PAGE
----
Folau Faingaa, centre, is all smiles as the Wallabies train on Thursday at Funabashi, Japan ahead of the third Bledisloe Cup Test against the All Blacks on Saturday afternoon. Picture: Matt Roberts/Getty
Folau Faingaa, centre, is all smiles as the Wallabies train on Thursday at Funabashi, Japan ahead of the third Bledisloe Cup Test against the All Blacks on Saturday afternoon. Picture: Matt Roberts/Getty

Wallabies need to make a statement

THERE is no such thing as a dead rubber when it comes to a Test between the Wallabies and the All Blacks.

The Bledisloe Cup may be lost, but there's so much more to be gained for the Wallabies in this weekend's Test against the world champions.

The Wallabies will be walking into the lion's den in Japan.

The Japanese people love the All Blacks - they're worshipped as gods in Japan - and they will have plenty of support when they walk onto the Yokohama Stadium turf.

The Wallabies would have been disappointed by the results in the first two Bledisloe Cup Tests, which they lost by a combined total of 78-25.

The bookies have installed the All Blacks as raging hot favourites for this afternoon's test, but the Wallabies are more than capable of pulling off an upset.

How the Wallabies can beat the All Blacks: You can't beat around the bush when it comes to the All Blacks - there's a reason they've won the past two World Cups. They don't give their opponents an inch, they capitalise on any opportunity that's presented to them and they don't give up until the final whistle is blown.

For the Wallabies to beat the All Blacks, they need to apply the blowtorch to them. They can't turn over cheap ball, they need to be dominant at the breakdown, they need to be dominant in the line-out and they need to apply scoreboard pressure to the New Zealand side.

You can't be chasing points against the All Blacks. The Wallabies need to start well, go into the half-time break in front and then apply the blowtorch in the second half.

Key men: It won't come as a shock to anyone, but Israel Folau is the key man for the Wallabies.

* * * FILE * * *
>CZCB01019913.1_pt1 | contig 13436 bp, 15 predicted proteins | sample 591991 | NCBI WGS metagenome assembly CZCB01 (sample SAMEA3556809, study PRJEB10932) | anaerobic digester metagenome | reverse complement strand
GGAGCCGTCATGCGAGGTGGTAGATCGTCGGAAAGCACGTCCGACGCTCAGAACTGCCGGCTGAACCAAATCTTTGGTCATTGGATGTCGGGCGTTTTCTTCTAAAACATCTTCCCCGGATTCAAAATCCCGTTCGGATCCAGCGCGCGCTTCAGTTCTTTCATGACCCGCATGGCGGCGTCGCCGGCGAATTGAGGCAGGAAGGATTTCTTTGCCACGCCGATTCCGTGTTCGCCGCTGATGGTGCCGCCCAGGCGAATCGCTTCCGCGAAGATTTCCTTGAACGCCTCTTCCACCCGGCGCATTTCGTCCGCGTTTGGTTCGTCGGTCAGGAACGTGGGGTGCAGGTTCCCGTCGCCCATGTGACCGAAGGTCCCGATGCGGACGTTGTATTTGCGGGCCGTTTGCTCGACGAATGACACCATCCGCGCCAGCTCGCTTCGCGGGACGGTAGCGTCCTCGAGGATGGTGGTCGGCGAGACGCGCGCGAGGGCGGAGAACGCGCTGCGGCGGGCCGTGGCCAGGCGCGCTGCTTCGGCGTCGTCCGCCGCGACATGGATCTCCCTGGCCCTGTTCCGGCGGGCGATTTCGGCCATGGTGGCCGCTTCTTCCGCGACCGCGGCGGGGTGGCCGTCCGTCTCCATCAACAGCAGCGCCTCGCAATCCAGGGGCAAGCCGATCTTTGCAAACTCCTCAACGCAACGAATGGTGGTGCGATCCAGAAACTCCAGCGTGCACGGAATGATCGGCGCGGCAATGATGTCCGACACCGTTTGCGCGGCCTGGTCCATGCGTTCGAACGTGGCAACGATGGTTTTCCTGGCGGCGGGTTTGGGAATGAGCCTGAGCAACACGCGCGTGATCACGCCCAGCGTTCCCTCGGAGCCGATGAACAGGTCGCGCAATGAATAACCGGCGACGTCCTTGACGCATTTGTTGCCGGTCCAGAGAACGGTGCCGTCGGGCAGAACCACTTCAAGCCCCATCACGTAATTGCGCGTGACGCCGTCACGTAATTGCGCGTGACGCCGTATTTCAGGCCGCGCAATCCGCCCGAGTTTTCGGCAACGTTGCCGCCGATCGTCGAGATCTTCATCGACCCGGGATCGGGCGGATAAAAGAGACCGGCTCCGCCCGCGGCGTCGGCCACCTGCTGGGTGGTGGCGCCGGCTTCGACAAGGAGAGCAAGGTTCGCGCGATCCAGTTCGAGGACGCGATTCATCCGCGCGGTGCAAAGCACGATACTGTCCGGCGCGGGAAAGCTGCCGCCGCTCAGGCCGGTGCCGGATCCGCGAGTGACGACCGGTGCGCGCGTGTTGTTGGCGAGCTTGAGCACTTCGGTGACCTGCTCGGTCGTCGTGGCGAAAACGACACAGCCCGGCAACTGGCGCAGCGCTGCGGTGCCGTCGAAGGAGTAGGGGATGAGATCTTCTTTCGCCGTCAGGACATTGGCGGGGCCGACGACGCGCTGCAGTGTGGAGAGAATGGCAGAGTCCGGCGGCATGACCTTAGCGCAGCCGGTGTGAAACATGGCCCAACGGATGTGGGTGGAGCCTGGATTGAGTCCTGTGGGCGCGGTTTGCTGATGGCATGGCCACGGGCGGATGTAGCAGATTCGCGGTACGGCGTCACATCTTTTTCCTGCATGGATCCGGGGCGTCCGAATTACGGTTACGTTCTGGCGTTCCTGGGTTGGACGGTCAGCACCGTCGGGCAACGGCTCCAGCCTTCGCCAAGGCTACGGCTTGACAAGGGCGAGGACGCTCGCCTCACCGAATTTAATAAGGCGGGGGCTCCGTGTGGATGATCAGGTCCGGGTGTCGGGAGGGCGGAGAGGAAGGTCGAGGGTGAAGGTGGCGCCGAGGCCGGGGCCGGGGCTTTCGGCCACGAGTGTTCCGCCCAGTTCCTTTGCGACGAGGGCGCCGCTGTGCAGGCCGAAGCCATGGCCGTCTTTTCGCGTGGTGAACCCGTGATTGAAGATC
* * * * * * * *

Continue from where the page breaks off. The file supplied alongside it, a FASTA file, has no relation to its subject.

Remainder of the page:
Michael Cheika has thrown caution to the wind in picking Folau in the No.13 jersey, but it could also prove a masterstroke by the Australian coach. There's no harder position to defend than at outside centre, but Folau is the sort of player who will relish the challenge of being thrown into the front line in defence.

He is the Wallabies' best attacking weapon and the positive is that he will get his hands on the ball more and pose a new and different threat to the All Blacks' defensive line.

How the game can be lost: The All Blacks are a team that can attack you and hurt you from anywhere on the paddock.

If the Wallabies don't win contested possession and they turn over cheap ball, it could get very ugly for them very quickly. The Wallabies need to take the game to New Zealand.

The All Blacks love the arm wrestle and if the Wallabies look to play conservatively and just keep the ball in hand, the All Blacks will be more than happy to wait for the right breakdown to attack or sweat on an Australian mistake and then make them pay.

Prediction: This time last year the Wallabies pulled off an upset by beating the All Blacks and they are more than capable of doing the same in Yokohama this afternoon.

This game is not only important for the immediate result, but for what it does for the Wallabies in the future.

With the World Cup just around the corner it's important for the Wallabies to get a win, not only for their own confidence, but also to give belief to Australian rugby fans.

I'm tipping the Wallabies by seven in an absolute classic.

 

Don't miss the Wallabies take on the All Blacks, Saturday at 3.50pm LIVE in HD with no ad-breaks during play on FOX SPORTS 503

News Corp Australia

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